CE 374K              Homework on Evaporation and Precipitation

Hydrology                                                                               Spring 2001

This assignment uses a 24 hour period of climatic and energy balance data recorded at the Southern Great Plains Atmospheric Radiation Measurement site in Washita Oklahoma for July 29, 1998.   Download the Excel comma delimited files:  energy.csv and climate.csv or get them from the LRC Class server: /class/maidment/ce374k/evap.

1.  The Energy Balance worksheet shows in half-hourly intervals, the Net radiation (Rn), Latent heat flux (lE), Sensible heat flux (H), and Ground heat flux (G), all in W/m2, and the Bowen ratio measured by climatology apparatus at the site.    Note that the signs on the tabulated energy fluxes are positive when the flux is downward, negative when the flux is upward.  Verify that the energy balance is closed at each time interval.

2.  Make a plot showing the time distribution over the day of Net radiation (Rn), Latent heat flux (lE), Sensible heat flux (H), and Ground heat flux (G), all in W/m2.    Make a table showing for Rn, lE, H, G, and Rn - G:

• daily average value in W/m2
• amount of energy received in MJ/m2-day
• equivalent amount of water evaporation in mm/day, assuming l = 2.5 MJ/kg of water, and density of water = 1000 kg/m3

3.  The Climate worksheet shows Wind Speed in m/s (u), Air Temperature in °C (T), Relative Humidity in % (Rh), and Atmospheric Pressure in kPa (p).    These variables are measured at 2m above the ground.   Make a plot showing Wind Speed and Air Temperature as a function of time during the day.  Make a second plot showing Relative Humidity and Air Pressure as a function of time during the day.    What can you conclude by inspection of these plots about the diurnal variation of these quantities?    What are the average values of these quantities for the day?

4.   Calculate the value of the Saturated Vapor Pressure (es), Vapor Pressure (e), and the Vapor Pressure Deficit (D), all in kPa for each half-hourly interval, and make a plot of these quantities.   When does the main period of vapor pressure deficit occur during the day?    Calculate the daily average values of these quantities.

5.    Calculate the value of the specific humidity, qv, and the density of moist air, ra, for each half-hourly interval and make a plot of these quantities.  Use equation (3.2.8) in Applied Hydrology to get the value of the gas constant for moist air Ra.   What is the average value and the range of these quantities during the day?   When do the maxima and minima occur?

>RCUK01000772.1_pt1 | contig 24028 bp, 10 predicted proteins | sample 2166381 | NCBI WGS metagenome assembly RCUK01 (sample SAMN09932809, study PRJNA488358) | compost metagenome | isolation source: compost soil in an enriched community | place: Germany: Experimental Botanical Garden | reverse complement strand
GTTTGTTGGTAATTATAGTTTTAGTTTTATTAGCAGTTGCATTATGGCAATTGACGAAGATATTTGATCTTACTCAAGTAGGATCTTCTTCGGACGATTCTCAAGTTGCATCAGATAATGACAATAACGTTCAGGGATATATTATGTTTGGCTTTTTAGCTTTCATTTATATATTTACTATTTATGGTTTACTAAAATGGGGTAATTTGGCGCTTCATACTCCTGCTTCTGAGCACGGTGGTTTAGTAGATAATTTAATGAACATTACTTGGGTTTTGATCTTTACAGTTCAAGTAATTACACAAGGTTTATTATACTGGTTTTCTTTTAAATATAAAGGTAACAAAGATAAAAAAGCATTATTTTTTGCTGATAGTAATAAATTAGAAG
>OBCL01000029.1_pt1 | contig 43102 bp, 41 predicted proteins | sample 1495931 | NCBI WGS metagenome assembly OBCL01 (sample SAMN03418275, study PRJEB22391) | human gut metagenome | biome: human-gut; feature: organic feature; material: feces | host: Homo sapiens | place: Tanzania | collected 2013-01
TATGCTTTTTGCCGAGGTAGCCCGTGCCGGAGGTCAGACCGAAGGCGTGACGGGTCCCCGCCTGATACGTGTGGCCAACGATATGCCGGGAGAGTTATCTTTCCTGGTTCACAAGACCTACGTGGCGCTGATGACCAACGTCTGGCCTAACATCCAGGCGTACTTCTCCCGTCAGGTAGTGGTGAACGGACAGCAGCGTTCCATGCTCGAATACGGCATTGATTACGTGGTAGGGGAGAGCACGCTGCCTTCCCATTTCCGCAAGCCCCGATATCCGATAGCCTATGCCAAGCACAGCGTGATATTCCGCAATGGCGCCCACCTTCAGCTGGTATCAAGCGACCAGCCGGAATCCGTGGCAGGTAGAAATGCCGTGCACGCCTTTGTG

6.   Using the tabulated Latent Heat fluxes in the Energy Balance worksheet, calculate the time distribution of the evaporation rate expressed in mm/day for each half-hourly interval.   Assume that evaporation upward is positive. Allow for the variation of the latent heat of vaporization with temperature in this calculation. What is the average evaporation rate for the day?  How does it compare with the value you obtained in (2)? What are the maximum and minimum rates of evaporation during the day and when do they occur?

7.   Using the daily average values of Rn - G, and the climate variables that you’ve computed previously in this exercise, estimate the daily average evaporation using the combination equation (3.5.26) in Applied Hydrology, in which the aerodynamic component of evaporation, Ea, is determined using the wind function for B given by equation (3.6.1).   Compare the value you’ve determined with the actual daily evaporation measured at the site.  By what percentage do they differ?   The values of D (DeltaEs) and g (Gamma) in the combination equation (3.5.26) can be taken from the table evapcoeff.csv, which is attached to this homework.

8.   Do Problem 3.4.3 in Applied Hydrology

This problem set is due in on Tues Feb 13.